Suffering from summer night sweats? There could be more to it than you think

July 26, 2018

In the heat of the night, when your body’s temperature starts to rise and you seem to just soak up your sheets with sweat, you may chuck it off to too many covers being on your bed. But what if there was more to it than the obvious? Night sweats are medically referred to as “sleep hyperhidrosis.” They are episodes of nighttime sweating, ranging from mild to profuse perspiration.

Night sweats are very much so similar to the hot flashes that can affect menopausal women during the waking hours, but there is a vast difference between the two.

Oftentimes, night sweats can be so intense that they interrupt a person’s sleep, which can affect many aspects of their daily life. Common symptoms of night sweats include sudden and intense heat, irregular heartbeat, nausea, flushing, chills, and headaches.

Women, in particular, can experience this most with menopause-related night sweats that range anywhere from mild to severe symptoms, varying in duration and happens most often during their usual sleeping hours.

So, if you’re not menopausal, what else could be the cause of your night sweats? Here are the facts.

Health condition: Medical causes, such as diabetes, neurological conditions, sleep apnea, cancer, and thyroid disorder, all can contribute to night sweats. Consumption of hot or spicy foods and alcohol or caffeine also can also be triggers when it comes to night sweats.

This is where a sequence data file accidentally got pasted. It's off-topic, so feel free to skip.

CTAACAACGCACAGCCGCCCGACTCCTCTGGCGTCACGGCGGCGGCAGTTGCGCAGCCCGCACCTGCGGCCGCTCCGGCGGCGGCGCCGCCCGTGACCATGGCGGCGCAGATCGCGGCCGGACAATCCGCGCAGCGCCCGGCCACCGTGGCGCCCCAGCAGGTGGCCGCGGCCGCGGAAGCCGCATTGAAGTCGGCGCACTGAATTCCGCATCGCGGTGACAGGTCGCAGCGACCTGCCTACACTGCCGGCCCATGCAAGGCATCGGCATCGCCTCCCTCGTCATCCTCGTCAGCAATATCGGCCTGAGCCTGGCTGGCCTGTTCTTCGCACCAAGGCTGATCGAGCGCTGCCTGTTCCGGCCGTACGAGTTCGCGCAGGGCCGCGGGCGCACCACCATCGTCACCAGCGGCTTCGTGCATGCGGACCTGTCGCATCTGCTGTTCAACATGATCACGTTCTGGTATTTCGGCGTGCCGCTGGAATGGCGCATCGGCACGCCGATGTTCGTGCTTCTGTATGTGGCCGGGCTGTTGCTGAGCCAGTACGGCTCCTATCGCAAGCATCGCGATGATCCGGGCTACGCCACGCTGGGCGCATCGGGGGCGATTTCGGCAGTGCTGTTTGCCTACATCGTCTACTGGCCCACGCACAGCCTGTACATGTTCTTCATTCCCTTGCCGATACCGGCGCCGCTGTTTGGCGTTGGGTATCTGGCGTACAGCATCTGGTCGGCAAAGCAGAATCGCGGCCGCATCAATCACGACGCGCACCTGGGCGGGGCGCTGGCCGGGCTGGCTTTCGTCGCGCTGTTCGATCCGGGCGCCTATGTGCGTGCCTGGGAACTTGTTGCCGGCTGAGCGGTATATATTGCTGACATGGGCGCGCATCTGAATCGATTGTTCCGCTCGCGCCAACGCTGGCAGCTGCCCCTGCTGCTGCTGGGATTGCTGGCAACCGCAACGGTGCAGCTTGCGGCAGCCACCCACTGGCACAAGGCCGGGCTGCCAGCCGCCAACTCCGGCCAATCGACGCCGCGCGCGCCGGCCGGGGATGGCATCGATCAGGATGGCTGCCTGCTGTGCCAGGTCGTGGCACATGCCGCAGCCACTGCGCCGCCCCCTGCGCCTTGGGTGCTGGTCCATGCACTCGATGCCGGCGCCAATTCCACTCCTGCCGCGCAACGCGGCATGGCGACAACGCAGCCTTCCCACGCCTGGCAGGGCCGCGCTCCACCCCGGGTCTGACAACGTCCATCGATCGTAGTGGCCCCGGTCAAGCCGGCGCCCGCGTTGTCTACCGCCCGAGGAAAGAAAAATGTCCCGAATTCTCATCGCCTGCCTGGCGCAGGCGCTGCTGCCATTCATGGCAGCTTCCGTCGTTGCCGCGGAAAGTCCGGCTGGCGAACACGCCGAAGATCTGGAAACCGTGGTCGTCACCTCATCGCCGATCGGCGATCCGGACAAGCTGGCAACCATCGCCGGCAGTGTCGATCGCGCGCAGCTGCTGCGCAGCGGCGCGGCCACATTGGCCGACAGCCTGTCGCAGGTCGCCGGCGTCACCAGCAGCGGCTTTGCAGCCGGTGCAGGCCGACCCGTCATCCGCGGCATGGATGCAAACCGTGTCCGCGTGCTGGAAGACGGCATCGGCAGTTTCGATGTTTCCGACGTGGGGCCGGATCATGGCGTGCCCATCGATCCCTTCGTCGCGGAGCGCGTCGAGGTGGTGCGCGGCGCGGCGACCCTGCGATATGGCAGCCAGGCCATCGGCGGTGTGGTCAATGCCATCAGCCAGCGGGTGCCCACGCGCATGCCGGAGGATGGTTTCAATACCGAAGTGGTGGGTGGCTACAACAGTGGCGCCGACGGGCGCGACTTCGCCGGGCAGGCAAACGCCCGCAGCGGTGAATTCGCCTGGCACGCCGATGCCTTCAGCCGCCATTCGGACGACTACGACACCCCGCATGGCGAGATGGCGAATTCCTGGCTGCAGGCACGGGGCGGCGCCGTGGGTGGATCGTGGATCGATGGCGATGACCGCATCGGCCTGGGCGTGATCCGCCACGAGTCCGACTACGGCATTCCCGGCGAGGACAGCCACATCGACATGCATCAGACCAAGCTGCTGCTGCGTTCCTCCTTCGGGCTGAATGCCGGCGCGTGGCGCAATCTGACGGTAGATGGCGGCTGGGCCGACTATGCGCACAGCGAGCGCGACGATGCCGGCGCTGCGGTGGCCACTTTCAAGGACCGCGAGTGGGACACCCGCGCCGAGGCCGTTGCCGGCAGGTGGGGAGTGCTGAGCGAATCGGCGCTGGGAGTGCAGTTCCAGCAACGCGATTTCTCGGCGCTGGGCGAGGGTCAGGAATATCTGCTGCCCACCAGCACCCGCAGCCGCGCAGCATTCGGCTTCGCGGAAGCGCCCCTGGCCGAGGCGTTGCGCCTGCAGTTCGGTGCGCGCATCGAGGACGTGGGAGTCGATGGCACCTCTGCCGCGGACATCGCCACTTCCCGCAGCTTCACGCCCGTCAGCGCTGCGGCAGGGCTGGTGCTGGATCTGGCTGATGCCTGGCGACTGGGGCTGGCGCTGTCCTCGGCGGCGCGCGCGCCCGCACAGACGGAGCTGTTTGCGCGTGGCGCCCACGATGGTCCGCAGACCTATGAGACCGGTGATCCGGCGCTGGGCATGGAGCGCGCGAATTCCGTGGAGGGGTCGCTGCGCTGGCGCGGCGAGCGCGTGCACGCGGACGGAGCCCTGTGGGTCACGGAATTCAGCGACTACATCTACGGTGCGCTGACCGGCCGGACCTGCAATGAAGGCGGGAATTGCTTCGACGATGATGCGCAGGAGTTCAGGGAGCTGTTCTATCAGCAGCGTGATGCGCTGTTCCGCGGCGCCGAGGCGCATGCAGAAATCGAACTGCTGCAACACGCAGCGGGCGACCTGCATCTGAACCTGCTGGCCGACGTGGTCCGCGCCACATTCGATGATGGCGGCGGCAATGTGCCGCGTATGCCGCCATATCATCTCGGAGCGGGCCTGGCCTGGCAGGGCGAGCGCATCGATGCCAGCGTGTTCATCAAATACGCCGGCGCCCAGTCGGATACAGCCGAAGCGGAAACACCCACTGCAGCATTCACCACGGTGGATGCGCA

Infections: People who suffer from tuberculosis may experience night sweats as a side effect. However, tuberculosis isn’t the only bacterial infection linked to night sweats, and others such as abscesses, osteomyelitis, and endocarditis may all cause night sweats too.

Emotions: Certain emotions can bring out the best or the worse in ourselves. Emotion-based conditions like stress, anxiety and disturbing dreams can all contribute to night sweats. So, keep a close eye out on what is happening at the time most of your night sweats occur to pinpoint the cause.

Idiopathic hyperhydrosis: This condition causes the human body to sweat excessively without an identifiable cause and unfortunately is often genetic.

Environment: Excess bedding, close proximity to your partner, hot rooms, warm weather, saunas, tubs, and hot showers all may attribute to night sweats.

Medications: Certain medications can cause night sweats in some people, and anti-depressants are the most common drug to cause it. Other drugs can also cause night sweats, such as diet pills, aspirin, and other non-prescription drugs.

Race: Studies have found that the prevalence of night sweats varies by race. One study found that three in four White women experience night sweats. Another found that Black women were more likely to have night sweats than White and Hispanic women put together. Yet, Asian women were the least likely to report night sweats.

So, what can you do about it?

Thankfully there are many simple ways of easing night sweats. Try keeping cold water at hand, wear moisture- wicking nightwear, lower the temperature of your home by using a fan or air conditioning, and avoid spicy foods and caffeine before bedtime. More drastic methods, such as hormone replacement therapy (HRT), are also possible treatment options for night sweats. However, make sure to talk to your doctor about more treatment options available.

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